Actually, it’s worse even than that. We’re all familiar with news of highly dependent people calling 911 because they were shorted on their order of Chicken McNuggets, or other such trivialities. People who place such calls are thoroughly convinced these matters deserve immediate governmental intervention. They believe this because they have been led to believe this.
The original purpose of policing had been to protect society from criminals. But if there were no police, and I harm someone, my victim or their loved ones may well be vengeful – perhaps murderously so. With lots of cops around, I’ll only be arrested. Over decades, the police – which is to say, the armed wing of government – gradually slipped into the role not only of protecting society from criminals, but of protecting criminals from society – a fact not lost on contemporary crooks.
Recently we see embattled police departments failing in any number of ways, sometimes from mission creep and paperwork overload, but mostly from lack of funding. Police officers all across the country are facing either layoffs, or pay and benefit cuts. Hiring of new cops in many, many jurisdictions is on hold – and will be for the foreseeable future. The reason is, the country is broke … or nearly so. Police bureaucracies – always at the bottom of the governmental totem pole, along with other first responders – are among the first casualties of budget wars. They are the canary in the coal mine that portend – given the continuation of current trends – much greater failures in the ability of government to function.
Many people know police agencies in America are in trouble – either through gut instinct or through careful reading of the news. Many people realize they must take greater responsibility for their own safety. So people are buying guns and ammunition, the essential tools of self defense. And in places like Sanford, Florida, at least one man – George Zimmerman, whose own community was being inundated with burglaries and thefts – joined Neighborhood Watch and strapped on a 9mm.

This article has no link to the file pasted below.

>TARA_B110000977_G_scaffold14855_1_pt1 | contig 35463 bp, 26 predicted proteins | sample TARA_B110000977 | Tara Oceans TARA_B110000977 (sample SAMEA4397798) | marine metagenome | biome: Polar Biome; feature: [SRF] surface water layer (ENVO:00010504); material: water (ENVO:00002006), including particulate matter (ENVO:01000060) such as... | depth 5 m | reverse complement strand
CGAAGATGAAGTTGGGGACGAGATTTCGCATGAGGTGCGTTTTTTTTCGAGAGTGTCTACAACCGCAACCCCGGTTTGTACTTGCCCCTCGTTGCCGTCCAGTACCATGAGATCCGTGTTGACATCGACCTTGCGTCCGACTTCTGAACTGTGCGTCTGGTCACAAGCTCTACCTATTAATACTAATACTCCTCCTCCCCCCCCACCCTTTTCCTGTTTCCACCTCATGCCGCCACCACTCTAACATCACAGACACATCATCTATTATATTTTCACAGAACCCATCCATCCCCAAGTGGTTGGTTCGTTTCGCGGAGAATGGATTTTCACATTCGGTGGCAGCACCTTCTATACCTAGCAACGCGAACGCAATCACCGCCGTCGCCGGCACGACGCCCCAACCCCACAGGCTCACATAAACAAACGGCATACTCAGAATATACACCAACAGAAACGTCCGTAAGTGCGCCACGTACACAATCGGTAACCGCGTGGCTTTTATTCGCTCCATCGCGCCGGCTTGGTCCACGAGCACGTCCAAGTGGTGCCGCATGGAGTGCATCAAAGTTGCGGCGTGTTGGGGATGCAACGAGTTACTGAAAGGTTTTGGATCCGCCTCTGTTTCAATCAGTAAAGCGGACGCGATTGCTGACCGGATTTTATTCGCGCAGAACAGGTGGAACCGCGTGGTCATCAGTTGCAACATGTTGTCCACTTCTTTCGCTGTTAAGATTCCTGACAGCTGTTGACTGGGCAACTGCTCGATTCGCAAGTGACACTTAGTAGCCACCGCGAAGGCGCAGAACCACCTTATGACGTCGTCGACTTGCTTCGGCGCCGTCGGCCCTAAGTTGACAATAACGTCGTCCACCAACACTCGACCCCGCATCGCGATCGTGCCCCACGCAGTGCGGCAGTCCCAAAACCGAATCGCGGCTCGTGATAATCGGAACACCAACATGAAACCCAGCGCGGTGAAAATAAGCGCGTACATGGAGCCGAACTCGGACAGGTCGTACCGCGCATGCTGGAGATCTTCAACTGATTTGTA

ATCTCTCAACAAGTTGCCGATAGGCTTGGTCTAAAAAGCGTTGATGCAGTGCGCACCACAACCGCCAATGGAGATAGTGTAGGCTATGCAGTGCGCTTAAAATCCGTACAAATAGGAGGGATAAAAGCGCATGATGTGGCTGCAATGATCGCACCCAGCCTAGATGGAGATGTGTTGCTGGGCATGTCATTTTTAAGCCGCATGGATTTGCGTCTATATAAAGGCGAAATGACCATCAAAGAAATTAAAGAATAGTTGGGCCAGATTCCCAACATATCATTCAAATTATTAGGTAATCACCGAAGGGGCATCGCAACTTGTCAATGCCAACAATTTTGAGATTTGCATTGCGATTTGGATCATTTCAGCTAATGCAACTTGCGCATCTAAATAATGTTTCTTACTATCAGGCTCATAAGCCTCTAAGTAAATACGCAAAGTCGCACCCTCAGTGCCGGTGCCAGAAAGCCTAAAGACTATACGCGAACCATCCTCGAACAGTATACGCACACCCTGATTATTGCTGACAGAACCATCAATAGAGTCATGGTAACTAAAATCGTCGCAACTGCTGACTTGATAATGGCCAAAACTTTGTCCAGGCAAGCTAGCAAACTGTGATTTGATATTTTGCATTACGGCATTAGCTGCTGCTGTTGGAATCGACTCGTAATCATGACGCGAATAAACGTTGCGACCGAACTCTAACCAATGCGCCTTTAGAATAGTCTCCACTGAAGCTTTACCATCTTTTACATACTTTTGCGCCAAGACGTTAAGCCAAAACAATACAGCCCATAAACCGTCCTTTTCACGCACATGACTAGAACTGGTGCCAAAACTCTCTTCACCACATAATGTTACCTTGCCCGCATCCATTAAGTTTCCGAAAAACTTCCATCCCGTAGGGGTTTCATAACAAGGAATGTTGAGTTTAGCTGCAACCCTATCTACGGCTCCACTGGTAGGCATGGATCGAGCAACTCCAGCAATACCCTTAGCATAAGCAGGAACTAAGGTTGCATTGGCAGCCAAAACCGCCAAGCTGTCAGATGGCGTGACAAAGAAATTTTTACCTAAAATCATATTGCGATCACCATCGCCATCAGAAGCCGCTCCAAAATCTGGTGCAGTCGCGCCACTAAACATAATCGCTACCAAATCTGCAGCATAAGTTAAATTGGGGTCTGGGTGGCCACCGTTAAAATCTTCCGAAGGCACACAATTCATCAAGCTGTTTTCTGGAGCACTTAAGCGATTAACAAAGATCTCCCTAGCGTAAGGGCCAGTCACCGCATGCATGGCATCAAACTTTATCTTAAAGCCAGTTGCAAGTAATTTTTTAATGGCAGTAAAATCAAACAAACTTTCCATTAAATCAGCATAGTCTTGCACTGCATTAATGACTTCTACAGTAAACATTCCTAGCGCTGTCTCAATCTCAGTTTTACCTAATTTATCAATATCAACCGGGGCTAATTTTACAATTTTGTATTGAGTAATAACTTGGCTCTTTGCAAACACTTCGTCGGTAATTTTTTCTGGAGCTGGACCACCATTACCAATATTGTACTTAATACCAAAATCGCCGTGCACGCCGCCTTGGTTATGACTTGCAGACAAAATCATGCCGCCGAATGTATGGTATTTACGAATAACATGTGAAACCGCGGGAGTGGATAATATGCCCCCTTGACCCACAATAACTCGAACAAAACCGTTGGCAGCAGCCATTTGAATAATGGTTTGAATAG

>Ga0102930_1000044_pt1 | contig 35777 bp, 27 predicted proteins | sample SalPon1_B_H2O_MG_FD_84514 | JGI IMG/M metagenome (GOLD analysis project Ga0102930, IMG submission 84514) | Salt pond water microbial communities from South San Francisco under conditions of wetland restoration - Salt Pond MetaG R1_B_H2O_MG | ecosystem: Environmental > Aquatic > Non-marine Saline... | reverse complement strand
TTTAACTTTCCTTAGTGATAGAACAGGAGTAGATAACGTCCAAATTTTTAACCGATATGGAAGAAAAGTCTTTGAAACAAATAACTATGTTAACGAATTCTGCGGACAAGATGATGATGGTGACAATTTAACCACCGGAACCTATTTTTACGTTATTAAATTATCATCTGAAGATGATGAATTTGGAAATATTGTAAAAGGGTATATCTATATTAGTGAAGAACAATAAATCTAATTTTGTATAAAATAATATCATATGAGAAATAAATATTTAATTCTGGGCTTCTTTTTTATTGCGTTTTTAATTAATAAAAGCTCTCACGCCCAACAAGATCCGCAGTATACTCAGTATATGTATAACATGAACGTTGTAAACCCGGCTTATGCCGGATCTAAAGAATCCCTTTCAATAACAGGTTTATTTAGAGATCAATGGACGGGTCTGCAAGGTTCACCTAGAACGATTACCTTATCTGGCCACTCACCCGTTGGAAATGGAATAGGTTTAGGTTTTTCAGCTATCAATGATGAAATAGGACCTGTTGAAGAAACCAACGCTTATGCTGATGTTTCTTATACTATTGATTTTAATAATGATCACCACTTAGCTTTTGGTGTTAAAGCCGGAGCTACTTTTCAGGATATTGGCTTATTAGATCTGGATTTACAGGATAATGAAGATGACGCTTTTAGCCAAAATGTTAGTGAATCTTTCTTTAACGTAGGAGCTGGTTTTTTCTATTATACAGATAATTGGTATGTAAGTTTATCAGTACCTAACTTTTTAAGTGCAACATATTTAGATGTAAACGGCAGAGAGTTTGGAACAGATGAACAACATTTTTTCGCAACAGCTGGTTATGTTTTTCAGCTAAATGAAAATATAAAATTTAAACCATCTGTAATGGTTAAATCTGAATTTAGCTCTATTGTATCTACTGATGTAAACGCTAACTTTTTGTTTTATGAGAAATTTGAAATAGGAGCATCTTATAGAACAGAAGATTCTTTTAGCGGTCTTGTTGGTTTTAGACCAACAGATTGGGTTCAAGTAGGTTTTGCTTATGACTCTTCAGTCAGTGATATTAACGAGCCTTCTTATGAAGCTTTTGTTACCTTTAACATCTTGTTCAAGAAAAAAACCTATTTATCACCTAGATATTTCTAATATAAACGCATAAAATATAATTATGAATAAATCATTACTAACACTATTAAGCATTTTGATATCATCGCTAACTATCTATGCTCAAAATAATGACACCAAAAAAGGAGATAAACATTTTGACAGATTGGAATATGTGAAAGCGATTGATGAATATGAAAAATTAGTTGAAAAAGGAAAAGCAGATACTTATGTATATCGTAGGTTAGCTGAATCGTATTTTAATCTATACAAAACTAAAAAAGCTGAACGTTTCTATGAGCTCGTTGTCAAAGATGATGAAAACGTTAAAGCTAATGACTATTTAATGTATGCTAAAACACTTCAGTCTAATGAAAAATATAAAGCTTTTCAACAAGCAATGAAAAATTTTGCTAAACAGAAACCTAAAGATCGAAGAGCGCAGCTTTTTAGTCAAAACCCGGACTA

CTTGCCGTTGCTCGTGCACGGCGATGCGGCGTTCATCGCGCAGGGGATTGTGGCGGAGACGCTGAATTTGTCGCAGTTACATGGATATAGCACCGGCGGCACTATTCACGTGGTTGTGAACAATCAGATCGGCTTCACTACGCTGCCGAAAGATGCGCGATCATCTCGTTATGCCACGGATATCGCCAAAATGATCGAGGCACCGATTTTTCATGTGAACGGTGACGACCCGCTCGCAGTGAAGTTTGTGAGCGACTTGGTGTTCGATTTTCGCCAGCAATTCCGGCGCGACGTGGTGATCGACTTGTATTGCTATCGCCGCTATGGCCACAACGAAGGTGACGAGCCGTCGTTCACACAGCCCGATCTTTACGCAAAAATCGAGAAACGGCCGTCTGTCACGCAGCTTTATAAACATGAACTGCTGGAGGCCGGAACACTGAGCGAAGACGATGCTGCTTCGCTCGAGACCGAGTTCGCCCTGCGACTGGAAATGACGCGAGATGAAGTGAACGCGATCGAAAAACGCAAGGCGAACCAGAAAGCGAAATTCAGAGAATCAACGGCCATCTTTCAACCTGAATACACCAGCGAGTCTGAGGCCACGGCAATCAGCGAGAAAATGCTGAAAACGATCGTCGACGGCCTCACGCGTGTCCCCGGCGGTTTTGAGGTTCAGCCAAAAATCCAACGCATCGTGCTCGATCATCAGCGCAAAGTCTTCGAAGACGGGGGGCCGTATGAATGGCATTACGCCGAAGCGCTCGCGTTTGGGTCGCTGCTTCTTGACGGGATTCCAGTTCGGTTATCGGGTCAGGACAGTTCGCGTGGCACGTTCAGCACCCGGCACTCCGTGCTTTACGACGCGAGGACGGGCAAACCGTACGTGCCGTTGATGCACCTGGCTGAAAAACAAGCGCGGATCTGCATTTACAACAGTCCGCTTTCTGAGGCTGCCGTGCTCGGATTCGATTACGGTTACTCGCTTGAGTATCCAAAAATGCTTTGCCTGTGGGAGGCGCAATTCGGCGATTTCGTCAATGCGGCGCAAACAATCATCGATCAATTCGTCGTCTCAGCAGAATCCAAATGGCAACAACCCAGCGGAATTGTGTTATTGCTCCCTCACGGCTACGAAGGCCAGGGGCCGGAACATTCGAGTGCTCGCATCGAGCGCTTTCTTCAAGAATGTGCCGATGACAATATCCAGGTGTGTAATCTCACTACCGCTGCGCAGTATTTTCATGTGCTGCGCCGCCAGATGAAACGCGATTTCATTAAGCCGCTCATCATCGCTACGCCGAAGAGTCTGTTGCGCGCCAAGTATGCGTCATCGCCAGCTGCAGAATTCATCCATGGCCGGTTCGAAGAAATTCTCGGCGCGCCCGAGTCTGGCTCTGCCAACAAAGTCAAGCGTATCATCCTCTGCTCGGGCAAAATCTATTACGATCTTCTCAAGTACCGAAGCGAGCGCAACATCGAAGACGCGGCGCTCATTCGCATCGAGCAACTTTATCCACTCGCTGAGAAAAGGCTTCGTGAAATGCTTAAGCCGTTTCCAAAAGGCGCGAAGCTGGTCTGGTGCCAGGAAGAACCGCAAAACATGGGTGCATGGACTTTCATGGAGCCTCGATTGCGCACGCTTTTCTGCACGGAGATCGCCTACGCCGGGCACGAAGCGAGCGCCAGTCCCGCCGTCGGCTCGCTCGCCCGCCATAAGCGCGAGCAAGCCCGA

It’s fair to say that law enforcement failed Zimmerman’s neighborhood: many burglaries occurred, and continued to occur, despite what was surely the best efforts of cops there. And whether you believe Martin was the victim and Zimmerman the aggressor, or vice versa, the police failed to protect the good guy from the bad guy, or even the bad guy from the good guy.
Things like rising sales of arms to private citizens, and the advent of Stand Your Ground laws, implies the failure of police agencies to effect public safety. People who feel safe do not arm themselves to the teeth, or press for stronger gun rights in record numbers. And if gun sales and CCW laws are a mere repudiation of government’s claim to protect its citizens, Zimmerman’s single gunshot is proof positive of the failure not only of police agencies, but of the larger government which bred them.
On April 19th, 1775, embattled colonial farmers fired the “shot heard ’round the world” that touched off the American Revolutionary War and heralded the creation of a new kind of government.
Someday, future historians may reflect similarly on Zimmerman’s single, infamous gunshot: a harbinger not necessarily of a new kind of government, but certainly of the disintegration of our Progressive, intrusive and generally ineffective existing government.